Interest on the debt will make things interesting

There is a brewing crisis, which, if it develops as seems inevitable, has the potential of reducing all of the drama of the early Obama administration to child’s play beginning next year. Only this time, it will be the government’s crisis, not the nation’s.

The New York Times recently noted that the government has gone on what the Concord Coalition’s Robert Bixby calls a “teaser rate” borrowing binge, at an interest rate approaching … zero. Rates will rise substantially, and soon. (The Treasury already is attempting to lock in rates on longer-term borrowing — already driving its short-term costs up.)

How bad could this be? So glad you asked.

The federal government currently pays, according to the article, $202 billion a year in interest. The White House estimates that interest payments will rise to $700 billion per year in 2019.

That doesn’t count the projected catastrophic increases in entitlement costs in Medicare as baby boomers retire. And you thought the American people were already shell-shocked!

Out of the $3.1 trillion federal budget, $1.89 trillion is considered “mandatory spending.” That includes the current debt service, of course.

Leaving $1.2 trillion. If one subtracts the budget of the Defense Department, which is $515 billion (leaving aside the $145 billion separate appropriation for the Global War on Terror which, presumably, we will have won or, respectfully, Mr. President, lost, by then), the rest of the money the government currently spends is $686 billion a year.

If (!) the economy grows so will tax receipts. Somewhat. But adding in entitlements, the interest on the debt binge will inevitably crowd out all other federal spending.

Bye bye, Health and Human Services! Farewell, Department of Education. Au revoir, Veterans Affairs. So long Housing and Urban Development, State Department, Department of Homeland Security, Energy, Agriculture, Justice, NASA and Treasury. (Wait! We can’t lose Treasury! They collect the taxes and borrow the money! Oh wait. So long Treasury!) And all the rest of the federal government, adieu!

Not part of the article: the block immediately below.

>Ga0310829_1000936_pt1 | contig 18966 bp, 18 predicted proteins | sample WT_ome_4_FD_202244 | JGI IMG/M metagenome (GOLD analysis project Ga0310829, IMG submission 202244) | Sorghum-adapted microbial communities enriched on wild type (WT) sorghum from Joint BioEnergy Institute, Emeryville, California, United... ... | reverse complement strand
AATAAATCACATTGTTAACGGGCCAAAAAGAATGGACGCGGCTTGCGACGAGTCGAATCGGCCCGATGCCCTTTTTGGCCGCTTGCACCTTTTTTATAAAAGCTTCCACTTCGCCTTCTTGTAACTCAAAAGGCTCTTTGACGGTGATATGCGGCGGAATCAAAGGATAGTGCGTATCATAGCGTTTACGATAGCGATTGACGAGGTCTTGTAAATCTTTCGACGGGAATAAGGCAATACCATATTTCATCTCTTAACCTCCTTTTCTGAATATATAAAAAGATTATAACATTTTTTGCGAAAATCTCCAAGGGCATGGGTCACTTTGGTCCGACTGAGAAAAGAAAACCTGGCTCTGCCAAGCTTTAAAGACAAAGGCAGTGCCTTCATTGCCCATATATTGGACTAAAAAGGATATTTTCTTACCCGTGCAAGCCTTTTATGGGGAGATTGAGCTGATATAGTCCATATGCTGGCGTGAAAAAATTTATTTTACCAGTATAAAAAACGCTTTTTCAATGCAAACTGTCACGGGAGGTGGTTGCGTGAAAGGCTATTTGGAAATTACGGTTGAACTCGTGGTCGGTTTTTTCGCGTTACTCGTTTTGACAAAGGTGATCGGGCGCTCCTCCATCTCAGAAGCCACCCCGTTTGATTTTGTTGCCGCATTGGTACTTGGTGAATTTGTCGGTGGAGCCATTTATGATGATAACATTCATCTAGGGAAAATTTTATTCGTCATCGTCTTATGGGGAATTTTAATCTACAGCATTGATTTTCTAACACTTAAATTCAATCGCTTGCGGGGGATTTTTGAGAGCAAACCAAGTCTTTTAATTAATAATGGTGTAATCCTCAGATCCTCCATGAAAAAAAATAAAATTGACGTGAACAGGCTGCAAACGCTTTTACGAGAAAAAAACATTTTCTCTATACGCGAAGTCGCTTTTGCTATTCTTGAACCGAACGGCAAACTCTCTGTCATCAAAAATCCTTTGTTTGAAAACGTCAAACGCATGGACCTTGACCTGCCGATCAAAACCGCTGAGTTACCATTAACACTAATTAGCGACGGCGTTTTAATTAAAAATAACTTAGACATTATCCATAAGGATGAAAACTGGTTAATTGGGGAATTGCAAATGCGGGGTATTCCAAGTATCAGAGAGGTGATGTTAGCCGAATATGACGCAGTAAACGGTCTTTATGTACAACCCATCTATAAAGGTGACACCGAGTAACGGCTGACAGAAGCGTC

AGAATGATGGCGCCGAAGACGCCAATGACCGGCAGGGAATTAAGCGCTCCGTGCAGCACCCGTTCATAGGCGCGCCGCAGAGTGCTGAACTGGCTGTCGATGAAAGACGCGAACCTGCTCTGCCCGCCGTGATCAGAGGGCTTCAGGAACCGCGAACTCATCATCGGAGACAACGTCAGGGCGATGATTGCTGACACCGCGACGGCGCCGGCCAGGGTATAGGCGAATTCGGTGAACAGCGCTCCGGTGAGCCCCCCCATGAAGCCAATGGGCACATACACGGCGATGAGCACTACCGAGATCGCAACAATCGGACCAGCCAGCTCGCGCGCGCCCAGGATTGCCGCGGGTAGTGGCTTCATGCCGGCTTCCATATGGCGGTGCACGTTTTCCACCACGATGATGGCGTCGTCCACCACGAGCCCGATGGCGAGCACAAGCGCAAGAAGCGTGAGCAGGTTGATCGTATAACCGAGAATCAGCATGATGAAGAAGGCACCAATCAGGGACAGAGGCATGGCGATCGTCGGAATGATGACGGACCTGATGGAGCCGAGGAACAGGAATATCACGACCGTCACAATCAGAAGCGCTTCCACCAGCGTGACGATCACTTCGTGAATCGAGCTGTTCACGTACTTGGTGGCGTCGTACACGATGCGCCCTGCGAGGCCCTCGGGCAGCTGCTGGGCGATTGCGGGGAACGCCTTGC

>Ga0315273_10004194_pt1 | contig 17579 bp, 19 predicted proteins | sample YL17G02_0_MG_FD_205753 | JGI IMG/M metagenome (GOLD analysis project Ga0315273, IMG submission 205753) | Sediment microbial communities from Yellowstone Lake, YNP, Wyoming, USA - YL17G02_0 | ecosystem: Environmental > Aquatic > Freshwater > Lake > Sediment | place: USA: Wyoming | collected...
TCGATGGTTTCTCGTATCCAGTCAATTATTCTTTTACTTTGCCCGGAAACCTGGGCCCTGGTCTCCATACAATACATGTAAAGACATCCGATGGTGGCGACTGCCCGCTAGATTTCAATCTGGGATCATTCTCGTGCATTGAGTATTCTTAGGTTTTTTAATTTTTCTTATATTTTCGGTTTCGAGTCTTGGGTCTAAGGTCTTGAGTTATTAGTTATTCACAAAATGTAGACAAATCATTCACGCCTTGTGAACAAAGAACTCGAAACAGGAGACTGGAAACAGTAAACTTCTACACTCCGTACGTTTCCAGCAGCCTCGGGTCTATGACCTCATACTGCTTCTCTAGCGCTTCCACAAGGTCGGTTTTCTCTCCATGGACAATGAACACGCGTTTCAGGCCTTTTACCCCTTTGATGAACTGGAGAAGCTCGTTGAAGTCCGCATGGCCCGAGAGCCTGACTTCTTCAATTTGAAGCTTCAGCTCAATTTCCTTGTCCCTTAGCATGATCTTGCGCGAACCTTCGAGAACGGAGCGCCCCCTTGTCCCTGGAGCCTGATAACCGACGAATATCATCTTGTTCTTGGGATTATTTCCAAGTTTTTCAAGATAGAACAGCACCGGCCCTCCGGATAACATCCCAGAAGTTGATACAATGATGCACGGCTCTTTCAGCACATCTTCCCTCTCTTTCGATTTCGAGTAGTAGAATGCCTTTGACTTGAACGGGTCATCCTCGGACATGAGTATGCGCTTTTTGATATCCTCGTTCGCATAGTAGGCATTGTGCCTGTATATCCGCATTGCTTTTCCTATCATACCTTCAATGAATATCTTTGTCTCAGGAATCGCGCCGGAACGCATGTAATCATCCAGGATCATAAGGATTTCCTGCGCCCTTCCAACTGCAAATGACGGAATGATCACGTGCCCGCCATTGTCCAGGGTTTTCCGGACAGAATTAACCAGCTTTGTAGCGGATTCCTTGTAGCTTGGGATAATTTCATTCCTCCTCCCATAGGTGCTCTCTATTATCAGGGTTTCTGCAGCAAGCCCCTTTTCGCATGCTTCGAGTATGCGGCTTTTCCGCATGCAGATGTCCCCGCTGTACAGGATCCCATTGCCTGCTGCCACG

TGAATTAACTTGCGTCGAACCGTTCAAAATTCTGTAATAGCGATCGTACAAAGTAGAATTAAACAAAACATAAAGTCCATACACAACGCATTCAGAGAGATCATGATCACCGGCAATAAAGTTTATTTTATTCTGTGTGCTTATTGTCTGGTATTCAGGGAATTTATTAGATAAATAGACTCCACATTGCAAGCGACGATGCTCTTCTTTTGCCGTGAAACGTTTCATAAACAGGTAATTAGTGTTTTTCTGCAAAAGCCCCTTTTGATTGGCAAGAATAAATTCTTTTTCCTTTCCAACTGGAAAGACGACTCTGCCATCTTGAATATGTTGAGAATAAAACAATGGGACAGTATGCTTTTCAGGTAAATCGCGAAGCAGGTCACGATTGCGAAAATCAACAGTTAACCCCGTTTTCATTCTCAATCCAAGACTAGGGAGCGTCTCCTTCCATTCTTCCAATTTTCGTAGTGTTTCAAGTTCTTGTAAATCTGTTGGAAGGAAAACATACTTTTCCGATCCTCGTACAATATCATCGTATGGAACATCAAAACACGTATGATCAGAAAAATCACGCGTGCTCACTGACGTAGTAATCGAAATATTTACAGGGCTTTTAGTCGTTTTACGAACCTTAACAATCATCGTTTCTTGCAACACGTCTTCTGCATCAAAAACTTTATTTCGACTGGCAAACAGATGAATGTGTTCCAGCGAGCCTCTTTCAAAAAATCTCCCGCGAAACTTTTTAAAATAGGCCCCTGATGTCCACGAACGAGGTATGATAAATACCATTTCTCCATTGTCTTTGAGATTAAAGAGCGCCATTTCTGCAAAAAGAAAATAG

There are limited options, mostly unthinkable.

Raise taxes. It’s politically and economically impossible to raise taxes, certainly not nearly as high as Progressives yearn to do.

Even the smoothiest lefty of them all, Obama himself, got elected on a promise not to raise taxes on the vast majority of Americans. There aren’t enough rich people to tax into penury to stop this runaway spending locomotive.

Cut spending. Really think congress is going to cut out all civilian agencies? What are you putting in your sugar cubes?

Hyperinflate. America, despite all attempts to make it otherwise, remains far from banana republic status. Our creditors (hello, Chinese president Hu Jintao!) are not without leverage and it is highly unlikely that the political process will allow inflation to get to the double digits without a political revolt similar to the casting out of Jimmy Carter.

Default. Hey, this is Washington, D.C. Not Jonestown.

There is one wild card in the deck. The gold standard demonstrably pushes long-term interest rates — for the federal government down to the 1 percent range — without inflation.

President Ronald Reagan was very sympathetic to the gold standard. The supply-side economists of his day couldn’t, when asked, agree among themselves at what price gold convertibility should be set. Getting that right is not a simple issue, but, as economist Paul Romer once said (and Rahm Emanuel reprised): “A crisis is a terrible thing to waste.”

Ralph Benko, a principal of Capital City Partners, of Washington DC, is the author of The Websters’ Dictionary: How to Use the Web to Transform the World, the eBook of which may be downloaded without charge from www.thewebstersdictionary.com.

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